Developer Kits now shipping include support for Epic Games' Unreal Engine technology.
At GDC 2013, Oculus VR, Inc., developer of the highly anticipated Oculus Rift, announced that it will provide a custom, Oculus-ready version of Epic Games’ Unreal Development Kit (UDK) to every developer who has purchased the Oculus Rift development kit. In addition, all Unreal Engine 3 full source licensees will receive the Oculus - UE3 integration code free of charge. These new offerings mark Oculus’ entry into Epic’s premier UE3 Integrated Partners Program (IPP). The deepened partnership between the two companies is designed to support all Unreal Engine developers wanting to take their games to a completely new level of immersion.
“Developers have used Unreal Engine technology to create some of the most memorable games in history,” said Tim Sweeney, founder and CEO of Epic Games. “We view virtual reality as a massive technological step forward, and are arming all developers with the tools to create game experiences that represent the future. Our partnership with Oculus will bring the highest quality experiences to virtual reality games.”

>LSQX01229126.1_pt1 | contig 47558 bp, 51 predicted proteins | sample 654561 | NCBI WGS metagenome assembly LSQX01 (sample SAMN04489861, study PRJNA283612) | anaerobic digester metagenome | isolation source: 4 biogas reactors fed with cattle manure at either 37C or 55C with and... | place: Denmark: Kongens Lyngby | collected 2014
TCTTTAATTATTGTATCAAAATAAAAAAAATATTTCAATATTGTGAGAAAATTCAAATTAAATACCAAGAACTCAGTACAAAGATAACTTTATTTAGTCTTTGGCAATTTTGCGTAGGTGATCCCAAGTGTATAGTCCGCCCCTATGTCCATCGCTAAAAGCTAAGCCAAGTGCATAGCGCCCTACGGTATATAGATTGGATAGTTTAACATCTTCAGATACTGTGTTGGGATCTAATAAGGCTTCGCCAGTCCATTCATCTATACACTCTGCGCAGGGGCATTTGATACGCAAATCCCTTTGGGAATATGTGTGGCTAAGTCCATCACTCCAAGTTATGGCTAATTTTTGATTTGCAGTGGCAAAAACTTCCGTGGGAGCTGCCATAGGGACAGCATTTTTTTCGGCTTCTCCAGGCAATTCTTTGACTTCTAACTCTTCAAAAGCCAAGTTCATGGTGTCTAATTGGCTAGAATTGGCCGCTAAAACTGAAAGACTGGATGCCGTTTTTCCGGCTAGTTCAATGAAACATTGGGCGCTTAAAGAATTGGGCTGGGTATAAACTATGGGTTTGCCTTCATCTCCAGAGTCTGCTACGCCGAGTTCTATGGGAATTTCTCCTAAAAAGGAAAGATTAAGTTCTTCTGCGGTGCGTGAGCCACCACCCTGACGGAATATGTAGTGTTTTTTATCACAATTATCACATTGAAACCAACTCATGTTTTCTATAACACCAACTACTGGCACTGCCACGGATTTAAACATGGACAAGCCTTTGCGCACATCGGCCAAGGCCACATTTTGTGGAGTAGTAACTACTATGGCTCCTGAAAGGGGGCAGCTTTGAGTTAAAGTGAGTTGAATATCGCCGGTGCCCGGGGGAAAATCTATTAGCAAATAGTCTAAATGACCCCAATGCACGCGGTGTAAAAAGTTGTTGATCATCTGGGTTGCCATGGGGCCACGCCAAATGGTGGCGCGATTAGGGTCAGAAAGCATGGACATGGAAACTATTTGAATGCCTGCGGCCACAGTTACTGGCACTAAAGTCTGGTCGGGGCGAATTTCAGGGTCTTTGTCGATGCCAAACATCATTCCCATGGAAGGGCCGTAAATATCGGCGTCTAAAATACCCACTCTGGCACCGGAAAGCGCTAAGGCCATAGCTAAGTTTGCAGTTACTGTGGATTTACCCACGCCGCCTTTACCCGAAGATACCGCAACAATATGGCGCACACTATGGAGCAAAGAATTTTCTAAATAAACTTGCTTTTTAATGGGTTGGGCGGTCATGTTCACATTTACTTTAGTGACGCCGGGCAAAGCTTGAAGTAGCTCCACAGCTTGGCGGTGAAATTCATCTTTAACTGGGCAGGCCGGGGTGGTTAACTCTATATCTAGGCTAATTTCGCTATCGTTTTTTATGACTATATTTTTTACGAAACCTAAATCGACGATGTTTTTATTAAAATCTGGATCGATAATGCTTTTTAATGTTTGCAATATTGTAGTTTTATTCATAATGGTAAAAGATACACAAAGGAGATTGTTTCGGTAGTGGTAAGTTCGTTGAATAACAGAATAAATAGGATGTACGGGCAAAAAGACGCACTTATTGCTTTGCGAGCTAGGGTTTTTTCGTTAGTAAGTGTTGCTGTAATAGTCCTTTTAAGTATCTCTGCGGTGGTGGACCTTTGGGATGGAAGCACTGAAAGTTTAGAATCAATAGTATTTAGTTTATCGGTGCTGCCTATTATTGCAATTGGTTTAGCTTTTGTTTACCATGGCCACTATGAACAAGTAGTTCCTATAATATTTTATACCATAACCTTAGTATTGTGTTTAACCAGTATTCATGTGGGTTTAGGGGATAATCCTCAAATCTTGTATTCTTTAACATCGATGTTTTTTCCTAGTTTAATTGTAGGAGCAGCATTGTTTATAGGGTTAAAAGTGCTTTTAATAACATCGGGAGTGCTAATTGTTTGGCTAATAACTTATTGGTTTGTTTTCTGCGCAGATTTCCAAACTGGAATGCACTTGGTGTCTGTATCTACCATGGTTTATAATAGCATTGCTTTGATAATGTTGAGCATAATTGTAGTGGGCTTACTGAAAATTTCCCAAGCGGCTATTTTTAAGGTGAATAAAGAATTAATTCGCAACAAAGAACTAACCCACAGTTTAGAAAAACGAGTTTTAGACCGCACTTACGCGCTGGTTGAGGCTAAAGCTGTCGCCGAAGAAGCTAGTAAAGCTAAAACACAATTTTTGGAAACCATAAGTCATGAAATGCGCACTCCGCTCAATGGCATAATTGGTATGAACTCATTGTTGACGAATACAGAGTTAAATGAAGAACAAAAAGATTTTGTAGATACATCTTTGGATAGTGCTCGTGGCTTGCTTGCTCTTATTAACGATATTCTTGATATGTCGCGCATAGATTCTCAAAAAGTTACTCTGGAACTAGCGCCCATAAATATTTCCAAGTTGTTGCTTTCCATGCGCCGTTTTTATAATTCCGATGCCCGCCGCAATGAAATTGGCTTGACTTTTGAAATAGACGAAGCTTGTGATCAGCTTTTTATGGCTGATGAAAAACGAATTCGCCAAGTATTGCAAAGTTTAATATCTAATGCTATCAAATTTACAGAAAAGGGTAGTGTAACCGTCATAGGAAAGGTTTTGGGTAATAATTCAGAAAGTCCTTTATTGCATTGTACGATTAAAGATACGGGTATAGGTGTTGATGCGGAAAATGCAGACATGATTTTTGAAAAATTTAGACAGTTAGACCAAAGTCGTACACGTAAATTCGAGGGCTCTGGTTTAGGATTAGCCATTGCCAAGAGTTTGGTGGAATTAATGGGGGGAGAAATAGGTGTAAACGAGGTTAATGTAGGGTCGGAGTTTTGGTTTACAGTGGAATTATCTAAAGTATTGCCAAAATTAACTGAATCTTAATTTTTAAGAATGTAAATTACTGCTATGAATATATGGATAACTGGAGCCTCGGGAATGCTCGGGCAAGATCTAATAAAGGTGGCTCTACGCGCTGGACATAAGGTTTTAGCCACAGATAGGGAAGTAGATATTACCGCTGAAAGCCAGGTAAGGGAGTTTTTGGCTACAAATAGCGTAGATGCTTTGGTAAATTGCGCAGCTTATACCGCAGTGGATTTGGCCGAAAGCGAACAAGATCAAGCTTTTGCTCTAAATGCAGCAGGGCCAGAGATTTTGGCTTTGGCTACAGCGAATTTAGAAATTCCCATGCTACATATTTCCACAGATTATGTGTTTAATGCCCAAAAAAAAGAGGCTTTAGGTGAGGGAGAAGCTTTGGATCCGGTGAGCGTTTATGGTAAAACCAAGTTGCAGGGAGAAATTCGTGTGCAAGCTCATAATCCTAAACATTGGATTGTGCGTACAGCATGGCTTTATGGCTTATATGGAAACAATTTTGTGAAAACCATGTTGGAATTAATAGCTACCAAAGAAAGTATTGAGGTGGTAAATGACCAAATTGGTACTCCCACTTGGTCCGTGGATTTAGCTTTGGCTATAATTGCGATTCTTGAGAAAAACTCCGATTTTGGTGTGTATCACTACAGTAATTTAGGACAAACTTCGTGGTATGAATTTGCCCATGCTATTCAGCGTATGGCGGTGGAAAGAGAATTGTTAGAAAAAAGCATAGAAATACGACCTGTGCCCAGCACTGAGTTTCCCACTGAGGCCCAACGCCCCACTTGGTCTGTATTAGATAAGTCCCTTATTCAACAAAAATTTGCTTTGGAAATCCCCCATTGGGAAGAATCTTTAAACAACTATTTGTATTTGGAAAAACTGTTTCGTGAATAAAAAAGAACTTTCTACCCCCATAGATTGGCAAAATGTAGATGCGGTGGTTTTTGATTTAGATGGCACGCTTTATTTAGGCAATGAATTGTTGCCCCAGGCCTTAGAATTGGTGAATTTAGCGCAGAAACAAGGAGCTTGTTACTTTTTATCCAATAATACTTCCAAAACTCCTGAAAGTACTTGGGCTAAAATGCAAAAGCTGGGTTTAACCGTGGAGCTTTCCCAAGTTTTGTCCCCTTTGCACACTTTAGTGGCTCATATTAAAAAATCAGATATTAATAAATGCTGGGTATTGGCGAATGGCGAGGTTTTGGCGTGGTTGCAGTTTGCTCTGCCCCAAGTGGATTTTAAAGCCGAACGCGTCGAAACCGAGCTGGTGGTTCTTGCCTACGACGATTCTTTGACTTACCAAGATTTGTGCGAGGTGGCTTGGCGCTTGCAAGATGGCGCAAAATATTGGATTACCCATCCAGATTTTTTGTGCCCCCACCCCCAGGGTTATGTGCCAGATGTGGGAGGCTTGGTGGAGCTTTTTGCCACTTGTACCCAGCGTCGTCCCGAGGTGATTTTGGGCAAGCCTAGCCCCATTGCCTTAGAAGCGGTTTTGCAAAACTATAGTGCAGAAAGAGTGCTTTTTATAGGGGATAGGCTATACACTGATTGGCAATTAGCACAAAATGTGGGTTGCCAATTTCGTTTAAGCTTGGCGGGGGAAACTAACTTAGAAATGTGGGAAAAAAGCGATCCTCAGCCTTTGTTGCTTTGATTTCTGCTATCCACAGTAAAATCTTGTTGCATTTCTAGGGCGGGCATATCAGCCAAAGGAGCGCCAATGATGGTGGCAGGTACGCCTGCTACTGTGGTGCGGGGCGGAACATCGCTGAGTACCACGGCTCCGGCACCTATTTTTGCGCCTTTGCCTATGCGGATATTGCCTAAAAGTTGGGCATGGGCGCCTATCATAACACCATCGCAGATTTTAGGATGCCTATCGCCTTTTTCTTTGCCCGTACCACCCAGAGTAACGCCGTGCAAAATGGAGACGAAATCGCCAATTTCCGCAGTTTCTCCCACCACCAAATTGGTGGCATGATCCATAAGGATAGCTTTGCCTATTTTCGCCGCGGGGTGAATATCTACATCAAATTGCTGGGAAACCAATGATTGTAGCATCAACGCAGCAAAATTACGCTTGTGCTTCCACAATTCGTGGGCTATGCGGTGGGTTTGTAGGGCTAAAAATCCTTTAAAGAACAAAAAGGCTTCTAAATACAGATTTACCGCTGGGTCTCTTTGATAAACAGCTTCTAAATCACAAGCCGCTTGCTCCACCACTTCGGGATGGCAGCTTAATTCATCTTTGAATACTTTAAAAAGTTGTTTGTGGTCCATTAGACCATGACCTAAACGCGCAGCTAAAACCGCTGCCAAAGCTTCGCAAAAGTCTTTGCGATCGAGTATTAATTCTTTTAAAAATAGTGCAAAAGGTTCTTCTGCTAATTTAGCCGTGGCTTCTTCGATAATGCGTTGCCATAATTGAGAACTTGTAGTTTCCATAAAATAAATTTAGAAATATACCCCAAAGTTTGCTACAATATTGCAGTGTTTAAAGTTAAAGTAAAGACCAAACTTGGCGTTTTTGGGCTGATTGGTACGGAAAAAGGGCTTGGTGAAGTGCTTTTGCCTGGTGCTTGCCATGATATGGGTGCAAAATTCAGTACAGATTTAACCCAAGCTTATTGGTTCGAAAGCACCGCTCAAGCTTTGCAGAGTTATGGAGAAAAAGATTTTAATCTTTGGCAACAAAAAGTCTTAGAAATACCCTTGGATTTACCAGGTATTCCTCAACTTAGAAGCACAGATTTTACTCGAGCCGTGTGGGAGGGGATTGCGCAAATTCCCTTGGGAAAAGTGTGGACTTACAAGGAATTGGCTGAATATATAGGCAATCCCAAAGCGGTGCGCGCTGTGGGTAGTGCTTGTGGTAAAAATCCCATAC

Epic Games and Oculus have been collaborating since the launch of Oculus’ Kickstarter campaign to improve and optimize the integration with UE3. The custom Oculus-ready version of UDK, the free edition of UE3, will include the Epic Citadel tech demo, a medieval castle and village which developers can explore in virtual reality with the Rift.
“We’ve said from the start that independent developers were as important to us as AAA developers,” said Brendan Iribe, CEO of Oculus. “The Unreal Engine and UDK have proven time and again that they are premiere engines for allgame developers. Our relationship with Epic shows our commitment to give every developer the chance to create the next amazing game experience.”
The Oculus Rift is a virtual reality headset that allows users to step into the game. It provides an immersive, stereoscopic 3D experience with a huge field of view—110 degrees diagonally—and overcomes the latency problems that have plagued previous VR gaming headsets, where movement in the game lags behind movement of the player’s head. Developer kits for the Oculus Rift, which game developers can use to create Oculus-ready VR applications and interactive content, will begin shipping to backers at the end of March 2013.
The custom, Oculus-ready version of UDK will be available from the Oculus Developer Center the first week of April.